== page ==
Almany Mires Reserve Expanded

Polesia’s vast Almany Mires Reserve expanded by 10,000 ha, securing habitat for threatened species.

10,000 hectare expansion of the Almany Mires Nature Reserve in the Belarusian part of Polesia was announced by the Republic’s Council of Ministries on March 3rd 2021. The reserve now spans over 104,000 hectares (about the size of Hong Kong) – securing Europe’s largest intact transition mire and crucial habitat for globally threatened wildlife. Together with protected areas across the border in Ukraine, it forms the largest complex of bogs and mires on the continent. The area stores huge amounts of carbon and forms part of the Pripyat river basin, playing a vital hydro-regulatory role for one of Europe’s last wild rivers.  

Surveys strengthen case for expansion  

The decision to expand Almany hinged on efforts by local NGOs, the Ministry of Natural Resources and Environmental Protection, and the Belarusian Academy of Sciences (NAS), supported by FZS. FZS partner APB-Birdlife Belarus has been working closely with the NAS and also the British Trust for Ornithology to carry out biodiversity monitoring and surveys in and around Almany since 2019. High conservation value forests were mapped and various field camps were completed to identify roosting trees for bats, nests of threatened birds, and other key sites for biodiversity. Acoustic recorders were deployed collecting thousands of hours of recordings and allowing researchers to identify the wildlife detected, in particular bats. Camera traps were also deployed to survey large mammals. This work, carried out as part of the ‘Polesia – Wilderness Without Borders’ project with funding from the Endangered Landscapes Programme and Arcadia – a charitable fund of Lisbet Rausing and Peter Baldwin, helped identify crucial habitat beyond the boundaries of the reserve. The preparatory work for these efforts was supported by the Claus und Taslimawati Schmidt-Luprian Stiftung Vogelschutz in Feuchtgebieten. The Belarusian Academy of Sciences submitted an expansion proposal, based on these results, to the Ministry of Natural Resources and Environmental Protection earlier this year. The proposal was accepted in March.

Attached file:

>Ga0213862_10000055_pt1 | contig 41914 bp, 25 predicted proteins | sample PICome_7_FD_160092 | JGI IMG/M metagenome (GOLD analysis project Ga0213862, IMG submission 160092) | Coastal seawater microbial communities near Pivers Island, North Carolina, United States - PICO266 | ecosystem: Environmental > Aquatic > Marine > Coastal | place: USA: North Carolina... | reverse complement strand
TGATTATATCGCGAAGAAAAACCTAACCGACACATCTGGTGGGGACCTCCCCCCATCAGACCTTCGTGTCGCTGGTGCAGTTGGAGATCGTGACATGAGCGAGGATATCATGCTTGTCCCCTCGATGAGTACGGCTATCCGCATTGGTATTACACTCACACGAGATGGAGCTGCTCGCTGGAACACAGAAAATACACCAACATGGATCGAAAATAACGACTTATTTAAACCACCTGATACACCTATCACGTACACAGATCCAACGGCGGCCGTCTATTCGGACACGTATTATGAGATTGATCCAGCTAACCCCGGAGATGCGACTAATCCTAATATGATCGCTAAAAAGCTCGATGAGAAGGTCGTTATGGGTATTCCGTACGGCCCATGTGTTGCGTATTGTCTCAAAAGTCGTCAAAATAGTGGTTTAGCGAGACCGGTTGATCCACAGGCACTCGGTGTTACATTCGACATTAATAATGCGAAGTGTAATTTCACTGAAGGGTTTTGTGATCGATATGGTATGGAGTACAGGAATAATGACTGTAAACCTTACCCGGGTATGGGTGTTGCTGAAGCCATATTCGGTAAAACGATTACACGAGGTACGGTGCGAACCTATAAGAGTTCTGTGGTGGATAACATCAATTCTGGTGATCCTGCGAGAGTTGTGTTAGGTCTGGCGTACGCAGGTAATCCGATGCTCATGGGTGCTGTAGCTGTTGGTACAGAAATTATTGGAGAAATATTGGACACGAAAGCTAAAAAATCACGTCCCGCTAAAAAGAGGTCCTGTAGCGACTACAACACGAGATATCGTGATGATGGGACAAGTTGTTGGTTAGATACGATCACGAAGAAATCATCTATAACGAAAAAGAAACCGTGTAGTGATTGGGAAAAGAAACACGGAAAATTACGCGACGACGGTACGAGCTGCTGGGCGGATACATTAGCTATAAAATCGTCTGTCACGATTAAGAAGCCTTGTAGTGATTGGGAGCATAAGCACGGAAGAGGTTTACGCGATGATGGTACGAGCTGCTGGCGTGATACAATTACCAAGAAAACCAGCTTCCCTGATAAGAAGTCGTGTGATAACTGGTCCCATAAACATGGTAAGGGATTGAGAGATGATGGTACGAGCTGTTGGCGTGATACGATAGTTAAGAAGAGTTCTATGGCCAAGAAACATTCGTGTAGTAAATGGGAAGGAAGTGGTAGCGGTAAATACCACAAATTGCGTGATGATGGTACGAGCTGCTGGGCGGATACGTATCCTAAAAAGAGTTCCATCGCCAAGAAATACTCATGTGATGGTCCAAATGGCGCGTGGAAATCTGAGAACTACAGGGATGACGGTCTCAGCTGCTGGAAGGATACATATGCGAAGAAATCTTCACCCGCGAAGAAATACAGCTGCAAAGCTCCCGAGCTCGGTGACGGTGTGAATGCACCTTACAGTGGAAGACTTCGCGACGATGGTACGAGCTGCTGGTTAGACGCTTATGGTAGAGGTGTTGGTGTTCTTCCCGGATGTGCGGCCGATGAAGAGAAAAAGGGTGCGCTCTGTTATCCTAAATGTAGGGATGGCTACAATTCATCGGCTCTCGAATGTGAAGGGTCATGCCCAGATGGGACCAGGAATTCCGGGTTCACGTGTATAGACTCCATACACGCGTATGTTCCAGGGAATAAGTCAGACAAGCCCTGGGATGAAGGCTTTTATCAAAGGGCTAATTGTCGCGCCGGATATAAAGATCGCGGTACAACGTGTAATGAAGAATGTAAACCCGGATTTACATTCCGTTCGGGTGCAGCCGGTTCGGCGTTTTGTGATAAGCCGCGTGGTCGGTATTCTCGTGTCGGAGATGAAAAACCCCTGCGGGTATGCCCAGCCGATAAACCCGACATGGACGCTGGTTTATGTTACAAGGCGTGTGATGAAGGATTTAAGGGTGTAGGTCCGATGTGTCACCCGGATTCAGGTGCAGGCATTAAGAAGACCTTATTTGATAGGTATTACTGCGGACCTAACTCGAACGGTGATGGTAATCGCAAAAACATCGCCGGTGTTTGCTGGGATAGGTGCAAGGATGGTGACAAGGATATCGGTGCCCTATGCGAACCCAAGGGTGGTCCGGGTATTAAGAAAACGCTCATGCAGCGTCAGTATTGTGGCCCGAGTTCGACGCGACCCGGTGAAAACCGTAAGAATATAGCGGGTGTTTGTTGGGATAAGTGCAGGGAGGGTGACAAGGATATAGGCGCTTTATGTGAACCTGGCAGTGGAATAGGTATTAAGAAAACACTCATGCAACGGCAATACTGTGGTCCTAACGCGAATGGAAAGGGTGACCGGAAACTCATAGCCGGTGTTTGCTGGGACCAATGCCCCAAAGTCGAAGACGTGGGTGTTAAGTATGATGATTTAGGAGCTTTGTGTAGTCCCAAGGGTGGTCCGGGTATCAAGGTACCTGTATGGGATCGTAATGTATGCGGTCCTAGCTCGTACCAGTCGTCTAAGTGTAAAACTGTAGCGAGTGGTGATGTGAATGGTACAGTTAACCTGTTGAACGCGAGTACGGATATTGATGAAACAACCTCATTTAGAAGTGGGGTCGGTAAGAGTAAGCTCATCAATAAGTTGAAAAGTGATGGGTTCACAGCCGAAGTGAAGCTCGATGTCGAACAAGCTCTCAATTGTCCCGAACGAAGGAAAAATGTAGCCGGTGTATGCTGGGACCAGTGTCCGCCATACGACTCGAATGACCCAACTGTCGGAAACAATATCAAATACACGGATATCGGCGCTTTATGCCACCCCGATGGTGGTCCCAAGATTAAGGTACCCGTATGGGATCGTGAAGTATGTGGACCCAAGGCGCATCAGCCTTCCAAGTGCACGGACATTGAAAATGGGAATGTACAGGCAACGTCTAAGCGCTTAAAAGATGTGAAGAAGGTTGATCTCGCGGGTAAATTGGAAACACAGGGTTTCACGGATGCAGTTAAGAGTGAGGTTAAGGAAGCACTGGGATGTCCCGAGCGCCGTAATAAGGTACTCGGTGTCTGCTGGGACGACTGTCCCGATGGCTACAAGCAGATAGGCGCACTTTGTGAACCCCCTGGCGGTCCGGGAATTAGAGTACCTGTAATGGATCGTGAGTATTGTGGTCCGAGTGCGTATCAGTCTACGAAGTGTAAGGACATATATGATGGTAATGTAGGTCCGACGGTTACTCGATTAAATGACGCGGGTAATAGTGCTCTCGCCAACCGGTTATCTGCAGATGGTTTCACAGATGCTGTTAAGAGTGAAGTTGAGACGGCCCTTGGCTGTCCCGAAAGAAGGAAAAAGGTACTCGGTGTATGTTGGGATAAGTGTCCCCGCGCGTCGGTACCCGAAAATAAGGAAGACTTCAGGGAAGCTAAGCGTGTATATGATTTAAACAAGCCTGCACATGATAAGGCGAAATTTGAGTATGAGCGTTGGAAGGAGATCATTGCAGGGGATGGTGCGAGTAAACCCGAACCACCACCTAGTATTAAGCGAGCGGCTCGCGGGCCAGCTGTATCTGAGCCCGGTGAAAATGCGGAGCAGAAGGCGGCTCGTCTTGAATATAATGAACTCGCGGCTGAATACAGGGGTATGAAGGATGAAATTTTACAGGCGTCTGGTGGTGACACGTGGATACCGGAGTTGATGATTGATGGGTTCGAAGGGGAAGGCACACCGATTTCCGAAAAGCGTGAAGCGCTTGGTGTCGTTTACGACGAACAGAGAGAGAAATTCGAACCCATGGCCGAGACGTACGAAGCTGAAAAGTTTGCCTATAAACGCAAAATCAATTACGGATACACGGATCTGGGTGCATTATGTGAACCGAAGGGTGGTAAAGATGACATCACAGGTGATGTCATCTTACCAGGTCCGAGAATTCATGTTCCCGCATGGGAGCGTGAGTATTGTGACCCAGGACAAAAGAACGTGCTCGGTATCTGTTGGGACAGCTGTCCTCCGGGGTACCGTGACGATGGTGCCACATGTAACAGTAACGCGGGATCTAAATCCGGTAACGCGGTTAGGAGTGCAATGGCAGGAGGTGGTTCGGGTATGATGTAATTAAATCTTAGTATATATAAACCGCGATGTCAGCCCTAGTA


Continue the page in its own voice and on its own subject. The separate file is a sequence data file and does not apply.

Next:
Watch field biologist Stas Werdal from Belarus climb high into the canopy to deploy camera traps for the study of rare Greater Spotted Eagles (Clanga clanga):

Crucial habitat for rare wildlife 

Almany harbours a rich diversity of species. Large predators like Eurasian lynx and wolf roam in search of prey, which also thrive in the area; while rare birds breed in the canopy of its riparian pine-dominated forests. Listed as a BirdLife Important Bird and Biodiversity Area, the summer months see one of Europe’s rarest songbirds, the globally threatened Aquatic Warbler, and the country’s largest Greater Spotted Eagle population move into the area to breed. During this time, thousands of other migratory birds also stopover in the area to rest and build up reserves for their winter flights. Other notable species found in the area include Black Stork, Terek Sandpipers, Golden Plover, Common Crane and Great Grey Owl. 

Next steps for this important heritage 

Although our partners in Belarus are celebrating this fantastic result, they are determined to achieve an even higher level of protection for this special landscape. The Polesia – Wilderness Without Borders’ project is preparing a bid to designate a transboundary, 250,000 hectare UNESCO world heritage site in Polesia, with Almany at its heart. Conservationists also fear that the level of protection offered by the legislation of a nature reserve might not provide adequate protection for this unique area. They plan to apply for the highest level of protected area status in the country – Strict Nature Reserve – which would better protect Almany’s forests from exploitation. 

Article written by Zanne Labuschagne, communications coordinator at FZS. 
The project “Polesia – Wilderness Without Borders” is part of the Endangered Landscapes Programme and is funded by Arcadia – a charitable fund of Lisbet Rausing and Peter Baldwin. The project is coordinated by Frankfurt Zoological Society (FZS) and implemented in collaboration with APB-Birdlife Belarus, the Ukrainian Society for the Protection of Birds (USPB) and the British Trust for Ornithology (BTO).